I don’t include garlic in my most basic sauce, I consider that an extra to play with once you get going.
How to make it
Add the oil to a regular sized frying pan, let it gently warm through while you chop the onion, don’t add an onion to cold oil cos it just doesn’t taste as nice!
Chop your onion as you see fit, it’s getting blended so you don’t have to be very neat. The rule of thumb is the smaller you chop, the quicker it cooks. Tiny isn’t always best as it can mean you burn the onion if you don’t watch over it. There are various ways to chop an onion, if it bothers you, then there are videos showing you how. Heck you can even buy frozen ready-chopped while you get your cooking hand in. For a soup or sauce being blended it doesn’t matter how you chop it though.
Add the onions to the oil and give them a good stir so they get evenly coated in the warm oil. Cook on a low to medium heat, you want the onions soft and sweet, not burnt and tough. When the onions go translucent and you can see the faint lines on them, they are done. If you rush this you still get a nice sauce, but the onions have sugar in them that makes them lovely and sweet if you have a little patience here.
Now you can add your tinned tomatoes. You can either mash them with your spoon once in the pan, or with a potato masher, or crush using your hands as you tip them in the pan, I like getting messy and use my hands to smash them up, it means I can feel for any hard end bits you sometimes get.
*I usually get my pasta on at this point, the sauce is ready when the pasta is done. For pasta you need a large saucepan of boiling salted water, then just drop the dried pasta into it to cook, making sure it’s all covered with water. It’ll take about 12 mins, depending how thick the pasta shapes are. To test if it’s ready just hook a bit out and try it. Use 60-100g of dry pasta per person, depending how big they are!
You can now add your seasoning, I like lots of pepper, but you can add as much or as little as you like. The beauty of making your own sauce is it tastes how you want it to, not how the food manufacturer wants it to. Salt, go easy until you get used to the salt you use. If you use sea salt flakes, like Maldon, you can typically use a bit more compared to table salt as it’s not as concentratedly ‘salty’. Add it and taste it, you can always add more if you need to. Stir the seasoning through and see how it tastes after a minute.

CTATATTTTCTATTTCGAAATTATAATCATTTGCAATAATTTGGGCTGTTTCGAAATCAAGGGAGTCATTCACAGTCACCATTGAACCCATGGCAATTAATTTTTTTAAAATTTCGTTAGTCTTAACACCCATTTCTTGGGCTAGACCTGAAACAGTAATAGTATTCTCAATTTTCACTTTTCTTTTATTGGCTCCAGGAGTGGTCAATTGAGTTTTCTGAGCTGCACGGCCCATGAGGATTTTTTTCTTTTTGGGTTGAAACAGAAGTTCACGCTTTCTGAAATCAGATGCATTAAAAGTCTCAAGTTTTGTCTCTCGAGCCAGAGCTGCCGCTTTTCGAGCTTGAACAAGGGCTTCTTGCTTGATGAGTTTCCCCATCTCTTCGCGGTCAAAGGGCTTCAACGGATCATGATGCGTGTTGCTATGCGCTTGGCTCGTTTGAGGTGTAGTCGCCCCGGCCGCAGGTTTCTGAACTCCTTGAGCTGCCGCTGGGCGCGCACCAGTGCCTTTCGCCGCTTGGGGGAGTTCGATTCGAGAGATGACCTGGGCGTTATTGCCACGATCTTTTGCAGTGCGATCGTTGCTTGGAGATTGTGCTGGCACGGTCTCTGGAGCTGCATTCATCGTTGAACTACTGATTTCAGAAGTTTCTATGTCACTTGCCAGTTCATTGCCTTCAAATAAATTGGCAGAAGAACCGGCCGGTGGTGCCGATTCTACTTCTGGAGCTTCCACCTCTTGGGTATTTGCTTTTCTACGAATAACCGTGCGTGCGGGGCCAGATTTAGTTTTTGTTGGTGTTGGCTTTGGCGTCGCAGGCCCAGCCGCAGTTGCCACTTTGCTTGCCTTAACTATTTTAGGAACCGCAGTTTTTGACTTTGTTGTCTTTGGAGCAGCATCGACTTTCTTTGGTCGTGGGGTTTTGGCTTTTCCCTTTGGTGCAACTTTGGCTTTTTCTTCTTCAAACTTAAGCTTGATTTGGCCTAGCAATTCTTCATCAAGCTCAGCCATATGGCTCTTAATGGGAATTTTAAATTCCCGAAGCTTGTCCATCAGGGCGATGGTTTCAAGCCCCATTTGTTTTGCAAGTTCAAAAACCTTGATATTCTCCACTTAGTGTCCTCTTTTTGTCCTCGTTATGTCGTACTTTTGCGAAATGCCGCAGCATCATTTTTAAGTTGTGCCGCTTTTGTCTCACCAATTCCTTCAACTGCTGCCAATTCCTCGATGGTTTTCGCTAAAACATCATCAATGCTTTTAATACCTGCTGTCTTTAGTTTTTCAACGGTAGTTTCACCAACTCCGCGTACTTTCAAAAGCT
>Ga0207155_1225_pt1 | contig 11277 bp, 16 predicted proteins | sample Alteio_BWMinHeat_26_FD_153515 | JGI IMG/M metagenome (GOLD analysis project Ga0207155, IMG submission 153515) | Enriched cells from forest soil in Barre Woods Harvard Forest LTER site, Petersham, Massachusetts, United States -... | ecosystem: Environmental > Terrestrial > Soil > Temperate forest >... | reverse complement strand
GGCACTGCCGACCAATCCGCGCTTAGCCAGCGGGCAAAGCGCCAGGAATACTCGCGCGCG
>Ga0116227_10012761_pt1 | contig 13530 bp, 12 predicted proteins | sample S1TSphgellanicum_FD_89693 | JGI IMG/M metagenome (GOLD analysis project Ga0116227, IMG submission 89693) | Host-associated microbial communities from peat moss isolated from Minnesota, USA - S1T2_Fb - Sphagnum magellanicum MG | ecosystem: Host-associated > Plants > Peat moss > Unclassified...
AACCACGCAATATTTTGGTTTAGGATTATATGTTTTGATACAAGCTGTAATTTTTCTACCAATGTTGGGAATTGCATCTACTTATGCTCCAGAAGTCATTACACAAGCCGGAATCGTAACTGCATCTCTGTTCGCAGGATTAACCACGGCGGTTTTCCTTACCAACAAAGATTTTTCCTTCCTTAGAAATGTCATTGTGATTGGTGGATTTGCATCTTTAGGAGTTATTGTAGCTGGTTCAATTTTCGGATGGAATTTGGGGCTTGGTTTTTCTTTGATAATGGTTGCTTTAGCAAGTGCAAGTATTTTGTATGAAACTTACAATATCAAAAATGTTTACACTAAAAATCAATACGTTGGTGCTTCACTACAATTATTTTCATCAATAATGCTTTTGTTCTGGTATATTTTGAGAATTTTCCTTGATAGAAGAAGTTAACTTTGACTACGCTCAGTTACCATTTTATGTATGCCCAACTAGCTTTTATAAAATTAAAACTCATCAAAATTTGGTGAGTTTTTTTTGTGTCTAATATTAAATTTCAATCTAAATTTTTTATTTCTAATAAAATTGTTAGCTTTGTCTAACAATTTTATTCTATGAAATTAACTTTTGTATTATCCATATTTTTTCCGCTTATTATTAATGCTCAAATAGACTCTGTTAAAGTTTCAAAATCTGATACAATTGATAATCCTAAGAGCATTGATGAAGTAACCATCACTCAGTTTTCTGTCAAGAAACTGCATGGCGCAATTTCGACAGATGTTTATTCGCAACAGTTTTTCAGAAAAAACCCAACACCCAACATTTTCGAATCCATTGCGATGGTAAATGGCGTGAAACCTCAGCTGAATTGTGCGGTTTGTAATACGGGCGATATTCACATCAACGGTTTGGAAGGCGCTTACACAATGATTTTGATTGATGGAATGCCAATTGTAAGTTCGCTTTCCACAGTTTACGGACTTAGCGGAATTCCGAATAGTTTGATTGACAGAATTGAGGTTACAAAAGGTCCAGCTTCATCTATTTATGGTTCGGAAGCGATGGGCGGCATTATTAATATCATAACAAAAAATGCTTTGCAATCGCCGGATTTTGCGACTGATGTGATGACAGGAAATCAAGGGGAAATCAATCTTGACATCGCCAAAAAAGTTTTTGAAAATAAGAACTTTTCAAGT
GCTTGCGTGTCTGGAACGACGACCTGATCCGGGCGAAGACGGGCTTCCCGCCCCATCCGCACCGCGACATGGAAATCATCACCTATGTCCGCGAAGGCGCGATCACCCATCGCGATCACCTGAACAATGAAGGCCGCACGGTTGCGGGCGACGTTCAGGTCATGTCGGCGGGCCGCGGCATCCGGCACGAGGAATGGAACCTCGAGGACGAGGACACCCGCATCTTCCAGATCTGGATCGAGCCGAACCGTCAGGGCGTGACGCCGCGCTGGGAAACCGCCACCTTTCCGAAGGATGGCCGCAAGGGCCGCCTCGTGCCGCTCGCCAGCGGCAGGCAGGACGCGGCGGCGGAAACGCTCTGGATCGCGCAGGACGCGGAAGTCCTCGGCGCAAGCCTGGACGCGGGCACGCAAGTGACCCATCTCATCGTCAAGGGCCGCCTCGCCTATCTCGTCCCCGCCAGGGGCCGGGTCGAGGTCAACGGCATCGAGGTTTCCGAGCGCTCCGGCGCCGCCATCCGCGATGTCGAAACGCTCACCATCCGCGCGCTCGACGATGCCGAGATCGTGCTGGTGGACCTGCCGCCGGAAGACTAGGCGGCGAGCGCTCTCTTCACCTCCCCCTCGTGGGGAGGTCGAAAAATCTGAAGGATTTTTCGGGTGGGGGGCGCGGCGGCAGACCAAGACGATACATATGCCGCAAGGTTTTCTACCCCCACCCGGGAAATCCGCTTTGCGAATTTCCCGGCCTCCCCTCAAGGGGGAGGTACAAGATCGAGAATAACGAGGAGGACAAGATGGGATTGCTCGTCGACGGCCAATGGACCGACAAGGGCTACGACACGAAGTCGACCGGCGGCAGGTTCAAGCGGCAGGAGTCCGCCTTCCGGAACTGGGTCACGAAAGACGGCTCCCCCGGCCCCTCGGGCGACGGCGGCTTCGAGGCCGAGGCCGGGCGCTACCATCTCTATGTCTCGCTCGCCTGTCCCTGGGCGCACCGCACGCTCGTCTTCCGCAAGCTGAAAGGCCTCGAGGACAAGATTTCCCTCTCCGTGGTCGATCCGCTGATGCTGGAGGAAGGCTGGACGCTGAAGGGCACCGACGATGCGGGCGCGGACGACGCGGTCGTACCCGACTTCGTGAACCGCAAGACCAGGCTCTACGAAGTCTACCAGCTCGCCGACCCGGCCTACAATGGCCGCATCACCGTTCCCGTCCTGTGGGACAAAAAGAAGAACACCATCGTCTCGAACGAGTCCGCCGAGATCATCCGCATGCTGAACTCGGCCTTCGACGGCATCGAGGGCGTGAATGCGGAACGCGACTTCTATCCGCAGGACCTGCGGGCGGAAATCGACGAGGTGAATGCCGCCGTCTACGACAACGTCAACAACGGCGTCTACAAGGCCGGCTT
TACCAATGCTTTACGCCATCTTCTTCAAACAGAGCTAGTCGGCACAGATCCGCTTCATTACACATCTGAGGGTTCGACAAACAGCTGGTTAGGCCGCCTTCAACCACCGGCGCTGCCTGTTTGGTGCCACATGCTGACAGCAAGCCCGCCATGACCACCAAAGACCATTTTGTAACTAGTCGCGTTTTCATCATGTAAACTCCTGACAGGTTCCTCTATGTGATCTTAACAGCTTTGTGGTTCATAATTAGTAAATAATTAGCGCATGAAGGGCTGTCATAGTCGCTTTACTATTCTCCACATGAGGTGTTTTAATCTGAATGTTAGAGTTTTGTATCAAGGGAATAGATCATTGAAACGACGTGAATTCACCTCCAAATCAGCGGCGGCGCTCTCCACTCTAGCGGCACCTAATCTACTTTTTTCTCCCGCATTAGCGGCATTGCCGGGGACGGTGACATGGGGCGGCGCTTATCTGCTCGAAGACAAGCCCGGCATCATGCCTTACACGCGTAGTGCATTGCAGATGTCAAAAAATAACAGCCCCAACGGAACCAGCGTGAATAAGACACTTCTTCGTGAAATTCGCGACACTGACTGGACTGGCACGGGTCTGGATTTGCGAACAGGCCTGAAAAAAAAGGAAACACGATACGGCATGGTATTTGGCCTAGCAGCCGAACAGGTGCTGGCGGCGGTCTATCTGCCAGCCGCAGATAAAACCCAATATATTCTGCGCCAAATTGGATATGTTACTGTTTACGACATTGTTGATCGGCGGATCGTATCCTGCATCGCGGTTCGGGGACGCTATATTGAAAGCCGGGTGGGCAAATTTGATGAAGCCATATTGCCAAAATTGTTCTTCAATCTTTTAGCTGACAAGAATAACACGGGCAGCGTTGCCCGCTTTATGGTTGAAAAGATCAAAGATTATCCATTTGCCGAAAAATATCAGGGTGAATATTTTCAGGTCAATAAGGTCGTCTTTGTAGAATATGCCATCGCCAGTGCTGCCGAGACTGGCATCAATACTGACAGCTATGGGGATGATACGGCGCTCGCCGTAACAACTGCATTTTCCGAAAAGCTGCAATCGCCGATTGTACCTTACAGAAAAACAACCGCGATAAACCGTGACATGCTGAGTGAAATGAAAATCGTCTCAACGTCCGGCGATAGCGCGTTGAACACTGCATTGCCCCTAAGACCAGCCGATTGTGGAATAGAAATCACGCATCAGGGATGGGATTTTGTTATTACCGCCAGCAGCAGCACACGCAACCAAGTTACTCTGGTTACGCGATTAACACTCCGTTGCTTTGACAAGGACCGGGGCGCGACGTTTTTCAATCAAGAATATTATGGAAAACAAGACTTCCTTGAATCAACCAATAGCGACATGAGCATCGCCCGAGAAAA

*if you add Parmesan to the dish to serve, be aware it adds a saltiness so don’t over salt the sauce.
At this point you might want to add a pinch of sugar to lift the flavour of the tomatoes, again add a bit then taste it.
Once you are happy with the taste you are done, get the hand blender out and whizz it to your preferred consistency then simply toss your pasta through it with a little pasta water and eat. If you don’t have a hand blender just go in there with a potato masher to smooth it out a little.
The next time you make it, you can experiment with any other bits you want to try, to make it your own sauce. Start with a very basic version so that you understand how it tastes before you add other layers to it. If you miss this part out, you won’t know what is ‘missing’ when you start adding more flavours and its not quite right.
Where to go from here
A simple tomato sauce is a wonderful thing to be able to quickly make for yourself and your family. It’s quick, easy and absolutely nasty free. You can adapt it into pizza sauce, develop it into Bolognese or even chilli, your children can make it with you and you can hide vegetables in it if they don’t like veg, then gradually unhide them over the weeks (best to get them started on liking veg so you don’t have to hide anything). Once you master this you have a foundation for other simple meals, you can get neater at chopping things up and start to add more layers of flavour and discover your inner chef. You can find tons of tasty, simple healthy meal recipes and weekly diet meal plans from fitnaturally, here are a few below.
A few easy recipes